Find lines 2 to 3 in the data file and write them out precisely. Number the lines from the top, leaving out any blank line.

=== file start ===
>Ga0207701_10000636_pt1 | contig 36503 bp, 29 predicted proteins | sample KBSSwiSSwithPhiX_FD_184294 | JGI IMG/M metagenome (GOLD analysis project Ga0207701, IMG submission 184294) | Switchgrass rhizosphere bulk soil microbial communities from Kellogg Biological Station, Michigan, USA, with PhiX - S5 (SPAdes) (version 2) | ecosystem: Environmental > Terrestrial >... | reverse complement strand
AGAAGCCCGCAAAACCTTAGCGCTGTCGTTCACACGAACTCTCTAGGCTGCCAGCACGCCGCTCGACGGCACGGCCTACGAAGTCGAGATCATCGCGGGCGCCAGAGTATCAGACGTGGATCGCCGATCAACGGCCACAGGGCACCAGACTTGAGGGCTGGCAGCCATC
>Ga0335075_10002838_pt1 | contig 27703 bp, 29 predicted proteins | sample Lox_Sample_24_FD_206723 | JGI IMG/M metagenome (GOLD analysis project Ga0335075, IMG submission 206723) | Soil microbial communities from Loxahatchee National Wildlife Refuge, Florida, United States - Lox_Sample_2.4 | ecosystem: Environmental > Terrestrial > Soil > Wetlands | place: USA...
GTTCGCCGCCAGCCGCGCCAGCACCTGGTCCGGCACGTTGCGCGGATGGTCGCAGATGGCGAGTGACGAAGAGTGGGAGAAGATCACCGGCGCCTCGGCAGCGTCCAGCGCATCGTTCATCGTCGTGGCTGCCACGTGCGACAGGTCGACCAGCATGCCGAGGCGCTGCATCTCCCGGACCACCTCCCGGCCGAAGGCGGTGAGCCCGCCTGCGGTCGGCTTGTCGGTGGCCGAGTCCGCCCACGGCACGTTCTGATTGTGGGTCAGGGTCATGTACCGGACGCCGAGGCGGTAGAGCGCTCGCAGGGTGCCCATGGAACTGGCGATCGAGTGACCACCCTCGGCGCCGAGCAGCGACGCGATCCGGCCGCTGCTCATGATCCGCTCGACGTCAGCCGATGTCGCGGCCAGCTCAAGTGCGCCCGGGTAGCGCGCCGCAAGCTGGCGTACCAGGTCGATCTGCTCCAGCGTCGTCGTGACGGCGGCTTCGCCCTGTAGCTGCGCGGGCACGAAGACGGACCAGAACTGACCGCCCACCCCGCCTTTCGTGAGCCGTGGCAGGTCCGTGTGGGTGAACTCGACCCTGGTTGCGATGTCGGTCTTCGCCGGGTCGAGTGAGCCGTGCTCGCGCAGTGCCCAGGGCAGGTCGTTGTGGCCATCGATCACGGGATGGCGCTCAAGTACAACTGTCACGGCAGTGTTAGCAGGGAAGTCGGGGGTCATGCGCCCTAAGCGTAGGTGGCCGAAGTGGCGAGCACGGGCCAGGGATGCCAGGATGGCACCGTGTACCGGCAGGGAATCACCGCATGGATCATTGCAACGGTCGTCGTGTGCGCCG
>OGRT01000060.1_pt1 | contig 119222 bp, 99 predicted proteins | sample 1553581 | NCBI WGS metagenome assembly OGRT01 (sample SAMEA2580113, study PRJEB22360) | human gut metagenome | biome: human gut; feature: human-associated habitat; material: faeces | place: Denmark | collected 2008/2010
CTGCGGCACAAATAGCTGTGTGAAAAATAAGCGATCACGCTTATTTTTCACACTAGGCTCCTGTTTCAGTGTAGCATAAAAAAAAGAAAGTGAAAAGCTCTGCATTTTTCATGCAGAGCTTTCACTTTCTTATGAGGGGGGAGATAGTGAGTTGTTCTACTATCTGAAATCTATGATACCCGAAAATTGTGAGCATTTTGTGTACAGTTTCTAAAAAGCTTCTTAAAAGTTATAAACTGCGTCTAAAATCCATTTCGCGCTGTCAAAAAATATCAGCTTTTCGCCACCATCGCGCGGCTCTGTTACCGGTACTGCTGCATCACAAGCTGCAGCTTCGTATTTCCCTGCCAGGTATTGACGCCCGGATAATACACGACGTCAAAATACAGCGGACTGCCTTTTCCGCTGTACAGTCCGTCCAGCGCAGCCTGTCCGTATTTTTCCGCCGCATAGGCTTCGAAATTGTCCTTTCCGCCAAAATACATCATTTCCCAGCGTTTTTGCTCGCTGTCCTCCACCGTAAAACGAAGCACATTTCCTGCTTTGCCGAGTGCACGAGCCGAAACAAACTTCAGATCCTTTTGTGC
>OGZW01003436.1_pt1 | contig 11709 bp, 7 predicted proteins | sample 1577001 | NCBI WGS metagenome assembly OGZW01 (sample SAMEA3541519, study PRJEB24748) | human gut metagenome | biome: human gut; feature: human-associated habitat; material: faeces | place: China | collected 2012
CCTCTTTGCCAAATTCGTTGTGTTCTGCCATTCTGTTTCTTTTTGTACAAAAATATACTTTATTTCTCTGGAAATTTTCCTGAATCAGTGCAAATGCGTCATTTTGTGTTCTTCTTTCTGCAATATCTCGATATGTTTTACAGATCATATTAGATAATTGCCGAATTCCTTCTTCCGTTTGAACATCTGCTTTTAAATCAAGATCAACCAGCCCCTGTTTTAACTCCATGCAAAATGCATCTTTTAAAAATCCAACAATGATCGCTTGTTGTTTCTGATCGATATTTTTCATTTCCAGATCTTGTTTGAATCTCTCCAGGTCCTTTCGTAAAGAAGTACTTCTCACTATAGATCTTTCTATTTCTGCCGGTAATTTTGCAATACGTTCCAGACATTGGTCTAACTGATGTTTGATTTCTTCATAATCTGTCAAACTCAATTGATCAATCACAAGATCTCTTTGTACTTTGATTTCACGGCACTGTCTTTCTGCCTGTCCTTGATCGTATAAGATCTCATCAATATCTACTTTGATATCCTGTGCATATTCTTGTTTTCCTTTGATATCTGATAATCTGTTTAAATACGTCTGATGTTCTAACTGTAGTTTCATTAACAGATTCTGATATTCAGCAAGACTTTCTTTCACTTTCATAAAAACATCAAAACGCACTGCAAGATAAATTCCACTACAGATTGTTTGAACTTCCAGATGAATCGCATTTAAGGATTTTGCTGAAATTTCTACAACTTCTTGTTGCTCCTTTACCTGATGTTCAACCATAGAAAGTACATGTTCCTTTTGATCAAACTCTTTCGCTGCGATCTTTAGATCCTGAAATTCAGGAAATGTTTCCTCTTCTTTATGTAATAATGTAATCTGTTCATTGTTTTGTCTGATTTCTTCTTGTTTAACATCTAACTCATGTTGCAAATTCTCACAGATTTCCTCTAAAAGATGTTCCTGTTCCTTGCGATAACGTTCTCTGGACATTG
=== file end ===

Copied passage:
AGAAGCCCGCAAAACCTTAGCGCTGTCGTTCACACGAACTCTCTAGGCTGCCAGCACGCCGCTCGACGGCACGGCCTACGAAGTCGAGATCATCGCGGGCGCCAGAGTATCAGACGTGGATCGCCGATCAACGGCCACAGGGCACCAGACTTGAGGGCTGGCAGCCATC
>Ga0335075_10002838_pt1 | contig 27703 bp, 29 predicted proteins | sample Lox_Sample_24_FD_206723 | JGI IMG/M metagenome (GOLD analysis project Ga0335075, IMG submission 206723) | Soil microbial communities from Loxahatchee National Wildlife Refuge, Florida, United States - Lox_Sample_2.4 | ecosystem: Environmental > Terrestrial > Soil > Wetlands | place: USA...